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Working from home? Here Are 5 Work Security Mistakes that Create Cyber Risks

When COVID-19 was first discovered in 2019, most people thought their lives would remain unaffected by the outbreak, which eventually turned into a pandemic. Fast-forward to 2021 and most people that could work from home are doing so, and it is staying for the long haul.

The perks of working from home are numerous. You can roll out of bed in your pj’s and still make it on time for the Monday 9am meeting. Having the comfort of your own home, avoiding the commute, saving money on those office lunches because you forgot your packed lunch…. I could go on. It’s not all perks though, as there are always thieves and scammers on the lookout and with most workers using their own devices and laptops, the cybersecurity could range from financially devastating to easily avoidable.

Safeguarding your personal and work-related information is hard to master, and even the most security-conscious folk slip up sometimes. Keep reading to find out what the most common cybersecurity mistakes are, so you can avoid them in the future and keep yourself and your information safe!

Using weak passwords

If you haven’t screamed at your laptop at least once in your life trying to sign up to a website and being told your password is too short, lacking in numbers and special characters or that they don’t match, then you haven’t lived. Passwords are the most vital part of cybersecurity and IT professionals have stressed time and time again that using a unique and complex password is the first and most important step to protecting sensitive information.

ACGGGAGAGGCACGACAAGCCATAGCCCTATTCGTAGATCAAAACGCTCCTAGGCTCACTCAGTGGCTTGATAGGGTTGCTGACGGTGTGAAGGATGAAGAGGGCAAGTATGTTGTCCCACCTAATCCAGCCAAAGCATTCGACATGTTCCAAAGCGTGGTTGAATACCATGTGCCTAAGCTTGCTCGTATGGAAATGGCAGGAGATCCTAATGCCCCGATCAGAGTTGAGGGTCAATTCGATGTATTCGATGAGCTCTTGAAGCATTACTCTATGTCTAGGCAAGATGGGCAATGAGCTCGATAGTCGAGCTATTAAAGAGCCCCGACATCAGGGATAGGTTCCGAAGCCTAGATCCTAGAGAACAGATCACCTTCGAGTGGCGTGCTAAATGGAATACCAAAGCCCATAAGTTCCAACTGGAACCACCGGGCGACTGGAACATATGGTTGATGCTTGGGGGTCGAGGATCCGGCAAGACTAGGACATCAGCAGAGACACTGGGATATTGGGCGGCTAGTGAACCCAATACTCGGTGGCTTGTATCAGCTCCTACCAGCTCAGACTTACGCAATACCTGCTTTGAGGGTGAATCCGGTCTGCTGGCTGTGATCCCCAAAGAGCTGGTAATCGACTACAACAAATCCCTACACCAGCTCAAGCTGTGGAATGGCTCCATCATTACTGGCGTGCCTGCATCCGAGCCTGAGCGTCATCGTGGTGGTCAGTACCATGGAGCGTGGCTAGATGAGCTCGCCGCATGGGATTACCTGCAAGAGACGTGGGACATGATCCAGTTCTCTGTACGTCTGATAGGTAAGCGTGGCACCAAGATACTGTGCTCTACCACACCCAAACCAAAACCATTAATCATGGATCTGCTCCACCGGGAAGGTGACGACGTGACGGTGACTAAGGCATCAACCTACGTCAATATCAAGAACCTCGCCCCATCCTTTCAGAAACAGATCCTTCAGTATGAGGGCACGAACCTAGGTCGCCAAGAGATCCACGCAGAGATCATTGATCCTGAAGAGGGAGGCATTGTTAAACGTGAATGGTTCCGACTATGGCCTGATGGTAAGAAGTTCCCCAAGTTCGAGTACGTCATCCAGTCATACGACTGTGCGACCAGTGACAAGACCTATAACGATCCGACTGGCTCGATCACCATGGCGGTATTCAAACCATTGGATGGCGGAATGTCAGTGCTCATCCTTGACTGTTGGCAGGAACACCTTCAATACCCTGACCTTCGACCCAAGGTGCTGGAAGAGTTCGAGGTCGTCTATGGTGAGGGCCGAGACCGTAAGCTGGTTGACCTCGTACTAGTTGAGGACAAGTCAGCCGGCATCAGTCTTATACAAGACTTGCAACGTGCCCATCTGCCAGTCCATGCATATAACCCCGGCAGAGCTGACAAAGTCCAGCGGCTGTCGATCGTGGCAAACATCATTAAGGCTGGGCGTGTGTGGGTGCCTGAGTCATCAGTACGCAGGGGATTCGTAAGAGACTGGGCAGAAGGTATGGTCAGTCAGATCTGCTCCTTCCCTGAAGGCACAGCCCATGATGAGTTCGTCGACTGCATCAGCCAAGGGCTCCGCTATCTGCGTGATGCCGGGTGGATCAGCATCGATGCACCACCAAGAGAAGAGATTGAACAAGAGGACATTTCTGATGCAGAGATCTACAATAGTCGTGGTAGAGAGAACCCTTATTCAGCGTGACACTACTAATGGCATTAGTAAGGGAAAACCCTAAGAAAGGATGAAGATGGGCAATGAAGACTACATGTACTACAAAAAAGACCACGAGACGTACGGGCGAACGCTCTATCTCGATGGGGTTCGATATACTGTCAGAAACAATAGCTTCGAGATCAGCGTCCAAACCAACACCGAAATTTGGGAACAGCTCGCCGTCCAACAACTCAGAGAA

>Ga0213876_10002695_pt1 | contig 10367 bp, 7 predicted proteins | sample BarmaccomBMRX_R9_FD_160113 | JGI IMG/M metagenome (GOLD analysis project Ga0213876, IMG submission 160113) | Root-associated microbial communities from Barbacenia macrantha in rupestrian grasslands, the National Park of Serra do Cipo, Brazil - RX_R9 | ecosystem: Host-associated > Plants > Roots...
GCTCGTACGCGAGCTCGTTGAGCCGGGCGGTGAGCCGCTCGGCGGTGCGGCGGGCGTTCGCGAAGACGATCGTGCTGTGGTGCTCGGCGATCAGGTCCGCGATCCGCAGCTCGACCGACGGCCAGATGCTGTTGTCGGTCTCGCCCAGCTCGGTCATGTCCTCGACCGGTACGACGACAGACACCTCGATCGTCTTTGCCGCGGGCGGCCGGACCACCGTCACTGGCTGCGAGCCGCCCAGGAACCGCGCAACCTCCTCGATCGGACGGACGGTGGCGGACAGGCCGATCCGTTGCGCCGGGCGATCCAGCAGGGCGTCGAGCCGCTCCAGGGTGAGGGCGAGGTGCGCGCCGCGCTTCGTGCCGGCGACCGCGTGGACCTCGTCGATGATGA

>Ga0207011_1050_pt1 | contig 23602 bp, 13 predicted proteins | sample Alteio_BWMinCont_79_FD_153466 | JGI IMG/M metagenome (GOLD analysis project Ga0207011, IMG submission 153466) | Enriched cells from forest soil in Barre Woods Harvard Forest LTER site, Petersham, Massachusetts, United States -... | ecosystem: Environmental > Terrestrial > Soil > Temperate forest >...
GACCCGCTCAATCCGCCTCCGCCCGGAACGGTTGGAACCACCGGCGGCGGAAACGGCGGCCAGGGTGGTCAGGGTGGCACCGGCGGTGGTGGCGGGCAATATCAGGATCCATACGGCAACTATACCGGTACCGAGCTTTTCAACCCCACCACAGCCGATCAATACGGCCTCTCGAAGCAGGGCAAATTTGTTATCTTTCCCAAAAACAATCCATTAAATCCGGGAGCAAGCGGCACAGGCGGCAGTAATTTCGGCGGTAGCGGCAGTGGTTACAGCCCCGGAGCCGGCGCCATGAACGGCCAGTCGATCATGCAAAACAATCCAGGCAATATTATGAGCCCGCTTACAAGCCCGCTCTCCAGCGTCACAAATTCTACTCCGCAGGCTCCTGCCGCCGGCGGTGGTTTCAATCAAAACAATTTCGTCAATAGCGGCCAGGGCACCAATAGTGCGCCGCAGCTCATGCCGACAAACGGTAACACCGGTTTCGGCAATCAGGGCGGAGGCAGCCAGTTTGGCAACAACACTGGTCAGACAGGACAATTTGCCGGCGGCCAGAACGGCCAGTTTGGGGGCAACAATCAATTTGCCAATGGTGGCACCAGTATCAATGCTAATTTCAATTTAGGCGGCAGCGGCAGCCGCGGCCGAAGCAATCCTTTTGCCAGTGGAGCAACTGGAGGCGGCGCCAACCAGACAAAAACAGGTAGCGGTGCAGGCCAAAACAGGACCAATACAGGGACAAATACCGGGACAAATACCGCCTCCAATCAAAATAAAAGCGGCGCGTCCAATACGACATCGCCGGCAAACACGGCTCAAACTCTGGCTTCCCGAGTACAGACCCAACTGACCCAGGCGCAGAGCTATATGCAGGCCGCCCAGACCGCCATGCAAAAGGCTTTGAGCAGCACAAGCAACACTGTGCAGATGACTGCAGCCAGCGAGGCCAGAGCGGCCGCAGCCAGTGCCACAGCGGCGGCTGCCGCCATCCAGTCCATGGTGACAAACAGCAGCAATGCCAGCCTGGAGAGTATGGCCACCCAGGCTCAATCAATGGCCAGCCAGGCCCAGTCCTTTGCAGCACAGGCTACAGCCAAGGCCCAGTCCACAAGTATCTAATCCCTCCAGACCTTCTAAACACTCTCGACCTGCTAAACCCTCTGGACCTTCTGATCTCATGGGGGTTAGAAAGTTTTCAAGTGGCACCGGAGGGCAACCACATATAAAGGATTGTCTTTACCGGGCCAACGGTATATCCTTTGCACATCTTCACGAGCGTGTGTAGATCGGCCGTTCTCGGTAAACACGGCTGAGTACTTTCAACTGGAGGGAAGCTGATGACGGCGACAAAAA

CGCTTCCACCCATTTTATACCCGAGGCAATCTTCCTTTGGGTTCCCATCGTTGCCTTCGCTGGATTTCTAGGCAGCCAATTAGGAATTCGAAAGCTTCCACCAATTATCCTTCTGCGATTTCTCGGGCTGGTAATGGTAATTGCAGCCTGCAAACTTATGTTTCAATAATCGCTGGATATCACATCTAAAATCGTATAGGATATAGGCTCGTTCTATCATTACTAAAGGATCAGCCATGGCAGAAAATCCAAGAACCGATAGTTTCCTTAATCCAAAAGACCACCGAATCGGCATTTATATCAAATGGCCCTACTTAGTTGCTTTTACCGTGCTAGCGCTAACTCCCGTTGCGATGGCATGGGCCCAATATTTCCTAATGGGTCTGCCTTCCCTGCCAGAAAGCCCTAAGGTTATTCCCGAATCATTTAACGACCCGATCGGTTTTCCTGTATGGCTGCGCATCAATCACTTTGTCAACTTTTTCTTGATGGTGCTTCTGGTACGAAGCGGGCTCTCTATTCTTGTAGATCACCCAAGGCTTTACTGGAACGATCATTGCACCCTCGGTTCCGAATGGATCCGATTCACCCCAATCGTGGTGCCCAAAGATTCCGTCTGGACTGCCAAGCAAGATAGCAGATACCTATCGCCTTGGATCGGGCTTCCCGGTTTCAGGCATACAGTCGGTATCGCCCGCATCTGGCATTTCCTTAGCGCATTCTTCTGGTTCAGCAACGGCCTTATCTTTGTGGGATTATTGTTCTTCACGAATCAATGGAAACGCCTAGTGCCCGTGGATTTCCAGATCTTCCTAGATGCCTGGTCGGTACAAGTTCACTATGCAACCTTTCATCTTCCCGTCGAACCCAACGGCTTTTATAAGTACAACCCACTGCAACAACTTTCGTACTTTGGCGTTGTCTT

Unfortunately, many choose to recycle passwords and keep them relatively simple so they can be remembered easily. It is stressful to forget your password and be locked out of an important account, so if you struggle to keep track of your passwords you can use password manager and store all your different combinations. An extra layer of security is the two-factor authentication (2FA), and in the scale of a business, managing access can be done more easily with privileged access management.

Using applications in the wrong way and making security shortcuts

In order to increase productivity, save time or simply after creating a bad habit remote workers may choose to use security shortcuts or the wrong communication channels ie. Using personal emails to share sensitive information or installing unverified apps on their work devices. This is done at the expense of security.

Very common practices also including storing work passwords in the browser so they autofill and save time when logging in, but this can be very risky. Hackers will look at the browser credentials of a device and will be able to extract sensitive information more easily than you realize. Although shortcuts may seem harmless and increase convenience, they may have very real damaging consequences down the line, it’s important to follow security protocols, they’re there for a reason!

Sharing with family